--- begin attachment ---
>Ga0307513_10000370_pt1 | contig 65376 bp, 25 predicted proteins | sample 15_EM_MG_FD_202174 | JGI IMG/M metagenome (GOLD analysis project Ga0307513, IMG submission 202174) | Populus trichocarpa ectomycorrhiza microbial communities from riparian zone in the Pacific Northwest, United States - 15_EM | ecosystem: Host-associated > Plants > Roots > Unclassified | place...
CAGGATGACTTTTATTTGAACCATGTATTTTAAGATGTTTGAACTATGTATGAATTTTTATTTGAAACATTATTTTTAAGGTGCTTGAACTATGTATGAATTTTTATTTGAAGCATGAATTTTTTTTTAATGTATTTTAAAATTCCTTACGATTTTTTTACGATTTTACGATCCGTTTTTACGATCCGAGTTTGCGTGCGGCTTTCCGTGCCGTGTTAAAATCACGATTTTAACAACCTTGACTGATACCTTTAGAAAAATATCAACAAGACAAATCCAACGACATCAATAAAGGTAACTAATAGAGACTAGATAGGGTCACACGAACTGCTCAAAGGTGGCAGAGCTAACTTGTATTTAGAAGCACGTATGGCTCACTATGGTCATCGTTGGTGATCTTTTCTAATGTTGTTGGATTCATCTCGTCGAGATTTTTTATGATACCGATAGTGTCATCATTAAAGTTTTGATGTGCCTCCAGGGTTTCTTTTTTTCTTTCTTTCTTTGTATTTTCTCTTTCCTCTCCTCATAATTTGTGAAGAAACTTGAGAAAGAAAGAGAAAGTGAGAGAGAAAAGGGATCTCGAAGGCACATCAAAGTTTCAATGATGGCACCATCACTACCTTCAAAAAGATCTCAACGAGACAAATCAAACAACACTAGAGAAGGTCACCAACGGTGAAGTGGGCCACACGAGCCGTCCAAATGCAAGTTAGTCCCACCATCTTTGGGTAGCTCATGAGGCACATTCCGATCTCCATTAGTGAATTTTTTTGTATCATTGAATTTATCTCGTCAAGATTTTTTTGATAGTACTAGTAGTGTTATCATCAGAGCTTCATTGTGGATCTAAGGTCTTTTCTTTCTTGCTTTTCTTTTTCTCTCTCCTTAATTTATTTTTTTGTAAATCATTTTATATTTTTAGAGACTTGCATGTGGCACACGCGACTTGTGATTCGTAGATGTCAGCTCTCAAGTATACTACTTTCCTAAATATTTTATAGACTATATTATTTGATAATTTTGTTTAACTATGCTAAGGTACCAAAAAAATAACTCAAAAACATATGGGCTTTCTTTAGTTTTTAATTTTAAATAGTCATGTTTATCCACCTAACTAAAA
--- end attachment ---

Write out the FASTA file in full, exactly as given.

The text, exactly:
>Ga0307513_10000370_pt1 | contig 65376 bp, 25 predicted proteins | sample 15_EM_MG_FD_202174 | JGI IMG/M metagenome (GOLD analysis project Ga0307513, IMG submission 202174) | Populus trichocarpa ectomycorrhiza microbial communities from riparian zone in the Pacific Northwest, United States - 15_EM | ecosystem: Host-associated > Plants > Roots > Unclassified | place...
CAGGATGACTTTTATTTGAACCATGTATTTTAAGATGTTTGAACTATGTATGAATTTTTATTTGAAACATTATTTTTAAGGTGCTTGAACTATGTATGAATTTTTATTTGAAGCATGAATTTTTTTTTAATGTATTTTAAAATTCCTTACGATTTTTTTACGATTTTACGATCCGTTTTTACGATCCGAGTTTGCGTGCGGCTTTCCGTGCCGTGTTAAAATCACGATTTTAACAACCTTGACTGATACCTTTAGAAAAATATCAACAAGACAAATCCAACGACATCAATAAAGGTAACTAATAGAGACTAGATAGGGTCACACGAACTGCTCAAAGGTGGCAGAGCTAACTTGTATTTAGAAGCACGTATGGCTCACTATGGTCATCGTTGGTGATCTTTTCTAATGTTGTTGGATTCATCTCGTCGAGATTTTTTATGATACCGATAGTGTCATCATTAAAGTTTTGATGTGCCTCCAGGGTTTCTTTTTTTCTTTCTTTCTTTGTATTTTCTCTTTCCTCTCCTCATAATTTGTGAAGAAACTTGAGAAAGAAAGAGAAAGTGAGAGAGAAAAGGGATCTCGAAGGCACATCAAAGTTTCAATGATGGCACCATCACTACCTTCAAAAAGATCTCAACGAGACAAATCAAACAACACTAGAGAAGGTCACCAACGGTGAAGTGGGCCACACGAGCCGTCCAAATGCAAGTTAGTCCCACCATCTTTGGGTAGCTCATGAGGCACATTCCGATCTCCATTAGTGAATTTTTTTGTATCATTGAATTTATCTCGTCAAGATTTTTTTGATAGTACTAGTAGTGTTATCATCAGAGCTTCATTGTGGATCTAAGGTCTTTTCTTTCTTGCTTTTCTTTTTCTCTCTCCTTAATTTATTTTTTTGTAAATCATTTTATATTTTTAGAGACTTGCATGTGGCACACGCGACTTGTGATTCGTAGATGTCAGCTCTCAAGTATACTACTTTCCTAAATATTTTATAGACTATATTATTTGATAATTTTGTTTAACTATGCTAAGGTACCAAAAAAATAACTCAAAAACATATGGGCTTTCTTTAGTTTTTAATTTTAAATAGTCATGTTTATCCACCTAACTAAAA